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Defending life
from conception to natural death


Northern Ireland says No to Liberal Abortion

11 February 2016

Trevor Lunn, from the Alliance Party, was one of the MLAs seeking to change the law

Belfast, 10 February 2016: The Society for the Protection of Unborn Children, the UK’s largest pro-life organisation has welcomed the defeat of moves to liberalise abortion law in Northern Ireland.

The Assembly rejected an attempt to make it lawful to abort children diagnosed with a life limiting condition by 59 votes to 40, and also voted 64 to 30 against an amendment which would have made it lawful to abort those said to have been conceived through criminal sexual activity.

"Effect would have been devastating"

Liam Gibson, SPUC's Northern Ireland development officer said:

"It would be difficult to overestimate the significance of this vote by the Northern Ireland Assembly. Had these proposals become law, their effect would have been devastating.

"Although they were presented as allowing abortion only for a limited number of so-called hard cases, in reality they were an attack on some of the most vulnerable of children and would have led to widespread abortion."

"Children deserve special protection"

Mr Gibson continued: "Experience around the world shows that this kind of proposal is only the thin end of the wedge, and that abortion activists seek to exploit any loophole in the law, to discredit pro-life laws and deny legal protection to all unborn children. Their aim is to erect a false 'right to abortion' in law.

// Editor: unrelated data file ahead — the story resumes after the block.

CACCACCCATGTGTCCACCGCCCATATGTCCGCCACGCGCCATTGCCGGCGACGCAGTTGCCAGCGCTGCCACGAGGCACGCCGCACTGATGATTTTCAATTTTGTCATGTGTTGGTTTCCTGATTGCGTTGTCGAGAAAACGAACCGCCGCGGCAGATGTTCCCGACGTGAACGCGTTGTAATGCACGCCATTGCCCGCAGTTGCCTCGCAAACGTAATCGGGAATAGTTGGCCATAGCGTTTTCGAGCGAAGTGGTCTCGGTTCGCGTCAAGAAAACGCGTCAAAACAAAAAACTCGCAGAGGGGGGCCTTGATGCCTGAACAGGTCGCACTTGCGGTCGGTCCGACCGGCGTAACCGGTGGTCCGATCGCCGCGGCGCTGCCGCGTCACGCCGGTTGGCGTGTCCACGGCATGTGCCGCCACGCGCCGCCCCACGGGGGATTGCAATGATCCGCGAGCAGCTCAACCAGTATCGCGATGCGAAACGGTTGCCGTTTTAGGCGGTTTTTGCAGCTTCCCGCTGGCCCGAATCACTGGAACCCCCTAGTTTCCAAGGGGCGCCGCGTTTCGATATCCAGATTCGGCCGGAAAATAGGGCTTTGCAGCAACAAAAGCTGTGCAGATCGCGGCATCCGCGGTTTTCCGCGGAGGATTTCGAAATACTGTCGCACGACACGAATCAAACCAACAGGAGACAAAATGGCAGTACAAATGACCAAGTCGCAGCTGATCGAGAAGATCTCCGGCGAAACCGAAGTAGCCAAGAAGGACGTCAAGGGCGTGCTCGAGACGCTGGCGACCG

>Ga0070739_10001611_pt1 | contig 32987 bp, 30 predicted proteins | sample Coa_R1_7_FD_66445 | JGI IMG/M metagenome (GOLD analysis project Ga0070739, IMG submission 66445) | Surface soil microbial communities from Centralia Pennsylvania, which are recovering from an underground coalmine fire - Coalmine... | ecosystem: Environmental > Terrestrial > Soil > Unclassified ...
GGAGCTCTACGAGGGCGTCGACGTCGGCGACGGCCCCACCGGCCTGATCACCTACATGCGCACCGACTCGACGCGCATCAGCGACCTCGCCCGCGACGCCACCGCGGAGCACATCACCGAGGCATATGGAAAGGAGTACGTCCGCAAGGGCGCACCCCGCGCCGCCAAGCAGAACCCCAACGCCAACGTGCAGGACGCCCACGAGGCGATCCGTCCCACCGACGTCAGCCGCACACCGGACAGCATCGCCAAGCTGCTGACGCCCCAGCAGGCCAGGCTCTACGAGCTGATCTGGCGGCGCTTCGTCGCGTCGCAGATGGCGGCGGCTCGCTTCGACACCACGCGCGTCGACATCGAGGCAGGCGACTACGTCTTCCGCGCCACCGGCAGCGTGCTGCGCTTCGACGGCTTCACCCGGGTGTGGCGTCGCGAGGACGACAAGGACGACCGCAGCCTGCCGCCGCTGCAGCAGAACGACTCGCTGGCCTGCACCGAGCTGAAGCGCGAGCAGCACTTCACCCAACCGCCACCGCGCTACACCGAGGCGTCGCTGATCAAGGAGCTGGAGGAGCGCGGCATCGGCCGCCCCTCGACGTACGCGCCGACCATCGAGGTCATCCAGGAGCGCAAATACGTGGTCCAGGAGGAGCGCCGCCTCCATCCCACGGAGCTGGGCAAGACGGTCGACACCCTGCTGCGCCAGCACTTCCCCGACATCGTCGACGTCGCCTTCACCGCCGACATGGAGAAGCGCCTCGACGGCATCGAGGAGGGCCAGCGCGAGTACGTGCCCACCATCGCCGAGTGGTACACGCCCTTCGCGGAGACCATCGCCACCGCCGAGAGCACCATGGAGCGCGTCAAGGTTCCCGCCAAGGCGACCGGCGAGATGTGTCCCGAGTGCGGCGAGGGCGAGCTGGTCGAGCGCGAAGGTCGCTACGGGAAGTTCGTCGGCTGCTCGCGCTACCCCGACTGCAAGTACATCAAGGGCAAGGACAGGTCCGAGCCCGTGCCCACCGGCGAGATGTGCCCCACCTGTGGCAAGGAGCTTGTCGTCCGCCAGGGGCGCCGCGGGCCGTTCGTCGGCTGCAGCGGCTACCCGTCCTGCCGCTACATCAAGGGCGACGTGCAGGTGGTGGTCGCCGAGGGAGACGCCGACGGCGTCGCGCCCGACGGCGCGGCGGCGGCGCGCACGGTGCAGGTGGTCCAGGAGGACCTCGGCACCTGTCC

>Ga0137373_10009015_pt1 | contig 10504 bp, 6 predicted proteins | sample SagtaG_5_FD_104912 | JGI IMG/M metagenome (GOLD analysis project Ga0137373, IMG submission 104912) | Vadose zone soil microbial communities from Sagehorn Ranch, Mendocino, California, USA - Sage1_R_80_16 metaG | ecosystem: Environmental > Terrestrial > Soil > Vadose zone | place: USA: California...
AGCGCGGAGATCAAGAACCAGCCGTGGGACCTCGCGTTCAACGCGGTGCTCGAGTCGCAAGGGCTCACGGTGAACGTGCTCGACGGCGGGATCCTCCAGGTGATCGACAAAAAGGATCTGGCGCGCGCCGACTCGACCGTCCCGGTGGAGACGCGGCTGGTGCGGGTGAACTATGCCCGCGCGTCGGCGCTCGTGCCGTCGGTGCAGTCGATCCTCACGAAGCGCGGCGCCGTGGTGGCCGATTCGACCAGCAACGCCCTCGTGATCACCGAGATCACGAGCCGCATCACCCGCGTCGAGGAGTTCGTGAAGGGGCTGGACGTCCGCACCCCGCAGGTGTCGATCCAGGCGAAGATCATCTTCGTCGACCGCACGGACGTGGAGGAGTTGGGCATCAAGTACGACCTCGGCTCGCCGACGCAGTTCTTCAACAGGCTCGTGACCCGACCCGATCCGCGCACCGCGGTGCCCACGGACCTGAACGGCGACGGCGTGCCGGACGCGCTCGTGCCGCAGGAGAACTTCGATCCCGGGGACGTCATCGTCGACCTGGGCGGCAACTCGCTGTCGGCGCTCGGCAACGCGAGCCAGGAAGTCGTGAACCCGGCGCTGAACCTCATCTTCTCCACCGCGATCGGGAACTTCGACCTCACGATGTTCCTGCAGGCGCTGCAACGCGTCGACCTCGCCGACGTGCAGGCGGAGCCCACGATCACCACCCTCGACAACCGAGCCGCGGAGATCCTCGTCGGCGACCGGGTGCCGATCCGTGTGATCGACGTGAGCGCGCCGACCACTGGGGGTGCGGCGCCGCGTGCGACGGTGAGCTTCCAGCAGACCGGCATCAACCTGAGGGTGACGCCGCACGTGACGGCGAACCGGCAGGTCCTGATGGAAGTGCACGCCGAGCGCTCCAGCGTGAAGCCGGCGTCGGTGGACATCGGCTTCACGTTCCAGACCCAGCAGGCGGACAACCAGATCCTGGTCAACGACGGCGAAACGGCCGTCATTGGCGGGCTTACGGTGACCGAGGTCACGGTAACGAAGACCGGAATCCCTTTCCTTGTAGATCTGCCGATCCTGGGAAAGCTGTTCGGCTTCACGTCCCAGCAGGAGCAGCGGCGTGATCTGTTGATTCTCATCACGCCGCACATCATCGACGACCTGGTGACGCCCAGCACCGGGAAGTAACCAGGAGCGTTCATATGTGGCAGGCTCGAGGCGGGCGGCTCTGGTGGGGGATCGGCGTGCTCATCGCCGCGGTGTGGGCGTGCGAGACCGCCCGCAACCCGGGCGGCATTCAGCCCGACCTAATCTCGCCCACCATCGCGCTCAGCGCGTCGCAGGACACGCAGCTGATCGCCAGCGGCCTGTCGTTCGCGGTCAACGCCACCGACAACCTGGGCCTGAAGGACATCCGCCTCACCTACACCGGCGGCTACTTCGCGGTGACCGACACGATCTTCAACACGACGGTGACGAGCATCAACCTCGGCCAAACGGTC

"International law recognises that all members of the human family share the right to life, and that children deserve special protection, including legal protection before as well as after birth.‎ This vote is a clear rejection of the idea that some children are less worthy of the protection of the law."

Contact SPUC

For more detailed comments or to request an interview, please contact Liam Gibson:

The communications department at SPUC's UK headquarters can be contacted on: 

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Comments (1)

  • Emmett

    12 February 2016, 12:21am

    Interesting that this is the profile of the party that wanted to change the law according to Wikipedia:

    The distinguishing feature of Alliance is its belief in the legitimacy of a distinctive Northern Ireland community, one that has more in common than what divides it, with most inhabitants speaking a common language, sharing some form of Christianity, and not separated by distinguishable racial or physical characteristics. "Its people are one community living in what has been called a place apart, but sharing a great deal with the rest of this island, the rest of these islands, and the rest of the developed world." (Alliance 1992) Alliance does not view unionism and nationalism as distinct communities, but as "political positions." Furthermore, Alliance sees identity as an individual matter, originating in historical contexts, producing unionist and nationalist traditions. Alliance is at times seen as representing a "third tradition". "In the context of Northern Ireland it includes those who, whether in politics, culture, religion, or in private life have refused to be categorised as Orange or Green." (Alliance 1992)

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